Bookkeeping for LLC is a core part of the business finances and can have a significant impact on the growth and profitability of your business. It can encompass a variety of tasks, such as billing a customer, recording a fixed asset, or paying compensation to employees. 

Since bookkeeping is the backbone of any business, there are many potential mistakes that can damage your accounting and financial system. This article will introduce the most common mistakes to avoid in bookkeeping for an LLC. 

Mixing business and personal expenses

It may appear simple to cover a work expense with private money. However, combining your funds tends to make financial reporting (and taxes) more difficult in the long term. 

To prevent this stumbling block, make an effort never to use your cash to support business costs. Here is some advice to help you stay on track:

  • Manage your company’s finances with separate business bank accounts.
  • Have a separate payment method for your business (e.g., only using credit cards or checks instead of cash).
  • Stick a logo on your business credit cards to differentiate them from your personal cards.
  • Keep a small sum of money in your corporation checking account to pay unexpected business costs (so you aren’t inclined to use personal funds when you have your business accounts).

Failure in reconciling bank statements and accounts

This mistake in bookkeeping for LLC can result from mixing business and personal expenses. It could become a serious issue in the future if you don’t use separate bank accounts for your personal and corporate finances.

Using a single bank account can cause confusion between your personal and formal company spending. The IRS may request a detailed record of your entirely business-related expenditure if you are audited.

It’s a good idea to use separate bank accounts for personal and official activities. This simple practice helps you reconcile your bank statements and invoices at the end of each month. You can also identify the source of your finances and avoid any possible auditing events.

Throwing away receipts

If you lose your receipts (or throw them away), you won’t be eligible to claim the business deductions you created on your tax forms. We have already published several articles about the importance of keeping business receipts, make sure to check them out! 

  • Business Receipts Basics: What You Need to Keep for Tax Seasons?
  • 8 Simple Practices For Small Businesses To Organize Receipts Efficiently

Here are a few points to bear in mind to storing your business receipts:

  • It is perfectly acceptable to keep and use the online version of your receipts.
  • You may need to keep your receipts for up to six years. 
  • You can scan your receipts and save them in a cloud system such as Google Drive, Dropbox, or Shoeboxed to keep them safe for years without being damaged by fire, flood, or faded ink.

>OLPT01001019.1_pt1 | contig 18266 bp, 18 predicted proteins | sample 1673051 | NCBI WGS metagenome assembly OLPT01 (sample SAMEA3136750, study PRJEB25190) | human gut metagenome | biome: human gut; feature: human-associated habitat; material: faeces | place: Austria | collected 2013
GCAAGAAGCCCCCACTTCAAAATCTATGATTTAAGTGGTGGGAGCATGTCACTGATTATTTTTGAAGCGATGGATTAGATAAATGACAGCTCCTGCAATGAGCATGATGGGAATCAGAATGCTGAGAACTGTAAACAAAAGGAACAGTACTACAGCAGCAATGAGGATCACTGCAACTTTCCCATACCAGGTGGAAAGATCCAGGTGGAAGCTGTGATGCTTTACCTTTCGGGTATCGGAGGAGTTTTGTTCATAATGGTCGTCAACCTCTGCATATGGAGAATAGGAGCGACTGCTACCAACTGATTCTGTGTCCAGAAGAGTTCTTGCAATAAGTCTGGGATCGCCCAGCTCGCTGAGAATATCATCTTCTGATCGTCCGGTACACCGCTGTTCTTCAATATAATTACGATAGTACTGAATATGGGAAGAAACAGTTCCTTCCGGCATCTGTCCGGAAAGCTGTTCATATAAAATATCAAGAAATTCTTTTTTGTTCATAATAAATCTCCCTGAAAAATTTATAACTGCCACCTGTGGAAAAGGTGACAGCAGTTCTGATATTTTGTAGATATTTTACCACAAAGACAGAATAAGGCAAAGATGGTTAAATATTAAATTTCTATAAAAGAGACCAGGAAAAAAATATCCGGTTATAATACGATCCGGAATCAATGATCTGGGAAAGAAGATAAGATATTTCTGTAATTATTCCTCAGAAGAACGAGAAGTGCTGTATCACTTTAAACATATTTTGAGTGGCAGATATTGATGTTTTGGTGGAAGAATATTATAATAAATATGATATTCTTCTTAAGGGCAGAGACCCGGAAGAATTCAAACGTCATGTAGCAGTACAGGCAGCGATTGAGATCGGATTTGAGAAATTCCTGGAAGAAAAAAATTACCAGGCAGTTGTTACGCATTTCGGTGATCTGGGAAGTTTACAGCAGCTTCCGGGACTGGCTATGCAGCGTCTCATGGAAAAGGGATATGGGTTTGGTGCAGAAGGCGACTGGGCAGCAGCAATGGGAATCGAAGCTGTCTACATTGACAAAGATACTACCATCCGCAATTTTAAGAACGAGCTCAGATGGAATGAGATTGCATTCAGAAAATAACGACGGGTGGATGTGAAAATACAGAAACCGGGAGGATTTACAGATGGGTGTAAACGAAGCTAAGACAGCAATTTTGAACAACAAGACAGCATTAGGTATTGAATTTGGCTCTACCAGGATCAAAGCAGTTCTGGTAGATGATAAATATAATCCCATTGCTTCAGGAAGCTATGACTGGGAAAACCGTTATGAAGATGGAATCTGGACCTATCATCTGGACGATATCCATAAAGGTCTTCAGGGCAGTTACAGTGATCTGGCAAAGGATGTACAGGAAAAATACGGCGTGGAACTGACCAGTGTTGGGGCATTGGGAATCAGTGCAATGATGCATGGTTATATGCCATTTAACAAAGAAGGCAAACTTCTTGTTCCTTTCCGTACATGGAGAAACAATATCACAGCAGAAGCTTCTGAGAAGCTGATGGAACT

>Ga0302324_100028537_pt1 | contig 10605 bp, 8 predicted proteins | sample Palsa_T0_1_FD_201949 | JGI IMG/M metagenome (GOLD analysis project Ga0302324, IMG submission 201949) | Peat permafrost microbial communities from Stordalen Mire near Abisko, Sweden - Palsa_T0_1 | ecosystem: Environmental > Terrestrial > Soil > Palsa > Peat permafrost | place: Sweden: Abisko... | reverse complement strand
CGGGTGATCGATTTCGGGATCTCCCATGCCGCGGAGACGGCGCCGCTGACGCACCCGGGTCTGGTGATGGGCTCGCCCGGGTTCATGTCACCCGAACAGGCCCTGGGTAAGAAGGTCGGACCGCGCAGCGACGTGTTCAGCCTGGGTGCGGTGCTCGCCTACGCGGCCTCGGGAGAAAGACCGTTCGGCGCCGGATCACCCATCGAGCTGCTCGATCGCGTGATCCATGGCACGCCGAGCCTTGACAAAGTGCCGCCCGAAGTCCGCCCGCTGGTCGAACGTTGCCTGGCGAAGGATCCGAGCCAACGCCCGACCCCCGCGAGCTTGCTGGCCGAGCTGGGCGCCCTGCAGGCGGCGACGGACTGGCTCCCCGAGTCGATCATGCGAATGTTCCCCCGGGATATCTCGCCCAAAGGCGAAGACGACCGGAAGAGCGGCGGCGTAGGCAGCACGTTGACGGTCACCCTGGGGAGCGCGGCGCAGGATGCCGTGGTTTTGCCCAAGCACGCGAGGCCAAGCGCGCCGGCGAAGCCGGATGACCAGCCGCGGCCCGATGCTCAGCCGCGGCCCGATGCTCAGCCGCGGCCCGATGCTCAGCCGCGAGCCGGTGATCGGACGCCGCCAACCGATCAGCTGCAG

• Try to keep as detailed records of all business expenses (especially for meals and entertainment) as possible. You can claim a significant deduction from them. 

Recording payments to yourself as an expense

Don’t record the payouts as a possible cost when you charge yourself as a sole trader or a separate LLC. It’s a simple mistake to make. However, it will reduce your total financial gain and showcase an utterly bogus total for the earnings you must pay taxes on. Instead, deposit these funds into “Owner’s Draw.”

Neglecting sales tax

One of the most costly minor business bookkeeping blunders is failing to account for and pay sales taxes. Not paying enough attention to the measurement and processing of sales taxes can lead you to IRS penalties and fines. If you input information improperly, you may wind up with an invalid overall sales amount and, as a result, the obscene amounts of revenue taxes due.

We suggest that you work with your accountants and lawyer to ensure that your company complies by submitting the correct amounts of sales tax.

Tracking reimbursable expenses improperly

Accounting for business expenses from your own money is often a must, and one small business accounting error is failing to document refundable charges. If you fail to track these expenses, you potentially lose money and lack the right to claim tax breaks.

The solution is to build a documentation system that allows your organization to manage and document all reimbursable expenses regularly and easily. And Shoeboxed can help you with that!

Shoeboxed is a receipt management application that turns your receipts and business documents into a digital format in just one click by taking a picture straight from your smartphone or scanning a pdf. It automatically extracts, categorizes, and human-verifies important data from your receipts so that you can go over and check your records anytime with ease. Shoeboxed ensures you will always have your receipts securely stored and ready for tax purposes.Access your Shoeboxed account from your web browser or smartphone app. Stay audit-ready with Shoeboxed for FREE now!